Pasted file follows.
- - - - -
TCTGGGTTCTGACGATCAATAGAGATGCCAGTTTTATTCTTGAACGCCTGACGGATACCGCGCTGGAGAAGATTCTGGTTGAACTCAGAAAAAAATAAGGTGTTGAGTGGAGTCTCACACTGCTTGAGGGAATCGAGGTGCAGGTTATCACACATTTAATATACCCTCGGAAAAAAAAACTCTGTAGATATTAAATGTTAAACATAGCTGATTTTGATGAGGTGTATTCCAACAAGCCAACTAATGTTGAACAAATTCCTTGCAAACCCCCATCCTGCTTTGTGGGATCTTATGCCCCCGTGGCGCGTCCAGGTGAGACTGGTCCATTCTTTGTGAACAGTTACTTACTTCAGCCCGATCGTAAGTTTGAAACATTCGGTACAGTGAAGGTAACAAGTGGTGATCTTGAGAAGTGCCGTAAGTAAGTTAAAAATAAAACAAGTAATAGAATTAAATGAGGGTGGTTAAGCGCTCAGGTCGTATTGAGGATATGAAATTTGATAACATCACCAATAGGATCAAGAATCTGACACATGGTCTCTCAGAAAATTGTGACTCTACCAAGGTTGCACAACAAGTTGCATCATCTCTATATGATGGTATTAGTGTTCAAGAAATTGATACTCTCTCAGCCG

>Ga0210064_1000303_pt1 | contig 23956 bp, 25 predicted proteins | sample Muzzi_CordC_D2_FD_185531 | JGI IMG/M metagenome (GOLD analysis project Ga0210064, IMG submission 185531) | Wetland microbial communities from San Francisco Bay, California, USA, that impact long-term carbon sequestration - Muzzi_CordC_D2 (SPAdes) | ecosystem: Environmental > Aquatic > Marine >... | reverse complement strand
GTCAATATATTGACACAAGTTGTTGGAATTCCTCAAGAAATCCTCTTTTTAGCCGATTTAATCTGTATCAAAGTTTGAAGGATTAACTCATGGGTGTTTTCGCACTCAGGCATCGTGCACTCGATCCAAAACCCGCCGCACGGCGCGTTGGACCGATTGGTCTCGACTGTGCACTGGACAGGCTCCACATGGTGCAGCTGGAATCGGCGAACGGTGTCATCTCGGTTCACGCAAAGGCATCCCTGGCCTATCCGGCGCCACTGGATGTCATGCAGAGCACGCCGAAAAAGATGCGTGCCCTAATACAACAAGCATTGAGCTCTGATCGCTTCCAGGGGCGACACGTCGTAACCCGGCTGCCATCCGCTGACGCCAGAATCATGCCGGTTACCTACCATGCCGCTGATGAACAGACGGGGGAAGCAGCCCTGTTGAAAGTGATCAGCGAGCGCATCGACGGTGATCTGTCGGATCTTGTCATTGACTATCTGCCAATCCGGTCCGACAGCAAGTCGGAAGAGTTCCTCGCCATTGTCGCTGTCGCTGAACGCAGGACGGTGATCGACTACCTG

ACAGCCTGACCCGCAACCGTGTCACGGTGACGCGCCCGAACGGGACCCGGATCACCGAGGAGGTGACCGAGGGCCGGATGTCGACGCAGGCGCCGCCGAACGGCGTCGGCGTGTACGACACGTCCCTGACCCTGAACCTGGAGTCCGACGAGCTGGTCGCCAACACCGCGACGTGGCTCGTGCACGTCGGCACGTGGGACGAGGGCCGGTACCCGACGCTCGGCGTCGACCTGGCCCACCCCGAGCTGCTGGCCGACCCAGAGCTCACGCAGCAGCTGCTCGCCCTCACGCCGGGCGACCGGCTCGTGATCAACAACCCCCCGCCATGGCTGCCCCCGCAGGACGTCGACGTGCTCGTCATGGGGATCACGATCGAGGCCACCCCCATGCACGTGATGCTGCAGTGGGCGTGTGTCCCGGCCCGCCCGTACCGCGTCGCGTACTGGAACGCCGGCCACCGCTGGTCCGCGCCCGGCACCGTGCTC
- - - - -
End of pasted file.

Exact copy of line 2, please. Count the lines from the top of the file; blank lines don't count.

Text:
>Ga0210064_1000303_pt1 | contig 23956 bp, 25 predicted proteins | sample Muzzi_CordC_D2_FD_185531 | JGI IMG/M metagenome (GOLD analysis project Ga0210064, IMG submission 185531) | Wetland microbial communities from San Francisco Bay, California, USA, that impact long-term carbon sequestration - Muzzi_CordC_D2 (SPAdes) | ecosystem: Environmental > Aquatic > Marine >... | reverse complement strand